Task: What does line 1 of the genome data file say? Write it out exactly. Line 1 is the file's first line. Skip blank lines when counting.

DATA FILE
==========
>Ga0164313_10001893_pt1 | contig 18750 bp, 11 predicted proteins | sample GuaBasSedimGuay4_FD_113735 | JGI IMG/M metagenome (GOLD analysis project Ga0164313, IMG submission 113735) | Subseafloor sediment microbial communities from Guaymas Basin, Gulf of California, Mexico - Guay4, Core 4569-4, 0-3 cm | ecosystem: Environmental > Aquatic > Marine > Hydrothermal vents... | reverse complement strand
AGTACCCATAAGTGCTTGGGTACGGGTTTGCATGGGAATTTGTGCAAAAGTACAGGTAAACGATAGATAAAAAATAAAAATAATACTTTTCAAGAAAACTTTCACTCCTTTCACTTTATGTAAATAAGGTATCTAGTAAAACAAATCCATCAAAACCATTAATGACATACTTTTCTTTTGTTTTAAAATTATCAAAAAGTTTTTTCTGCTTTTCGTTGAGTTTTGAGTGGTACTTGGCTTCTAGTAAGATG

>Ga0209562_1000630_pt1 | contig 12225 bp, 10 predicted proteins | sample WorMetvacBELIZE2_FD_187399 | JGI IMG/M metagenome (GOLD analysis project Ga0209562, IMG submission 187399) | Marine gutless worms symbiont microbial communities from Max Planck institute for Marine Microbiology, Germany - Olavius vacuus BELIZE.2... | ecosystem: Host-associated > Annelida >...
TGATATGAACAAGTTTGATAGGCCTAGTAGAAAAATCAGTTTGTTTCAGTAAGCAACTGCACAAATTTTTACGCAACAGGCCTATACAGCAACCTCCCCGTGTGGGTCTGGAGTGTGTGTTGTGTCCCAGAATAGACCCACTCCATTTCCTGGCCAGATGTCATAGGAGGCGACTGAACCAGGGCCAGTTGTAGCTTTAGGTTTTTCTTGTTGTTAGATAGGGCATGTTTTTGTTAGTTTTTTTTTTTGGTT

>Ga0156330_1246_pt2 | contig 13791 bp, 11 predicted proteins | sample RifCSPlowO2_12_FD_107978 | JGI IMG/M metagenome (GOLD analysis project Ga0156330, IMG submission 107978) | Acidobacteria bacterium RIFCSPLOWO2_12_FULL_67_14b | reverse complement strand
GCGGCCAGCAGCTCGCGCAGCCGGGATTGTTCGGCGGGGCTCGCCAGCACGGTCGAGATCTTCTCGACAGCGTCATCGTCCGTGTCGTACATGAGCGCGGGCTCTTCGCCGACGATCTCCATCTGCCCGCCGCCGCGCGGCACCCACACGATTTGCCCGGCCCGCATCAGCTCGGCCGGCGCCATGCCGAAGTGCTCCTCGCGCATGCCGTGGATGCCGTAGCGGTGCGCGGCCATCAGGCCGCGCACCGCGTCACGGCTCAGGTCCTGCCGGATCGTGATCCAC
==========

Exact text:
>Ga0164313_10001893_pt1 | contig 18750 bp, 11 predicted proteins | sample GuaBasSedimGuay4_FD_113735 | JGI IMG/M metagenome (GOLD analysis project Ga0164313, IMG submission 113735) | Subseafloor sediment microbial communities from Guaymas Basin, Gulf of California, Mexico - Guay4, Core 4569-4, 0-3 cm | ecosystem: Environmental > Aquatic > Marine > Hydrothermal vents... | reverse complement strand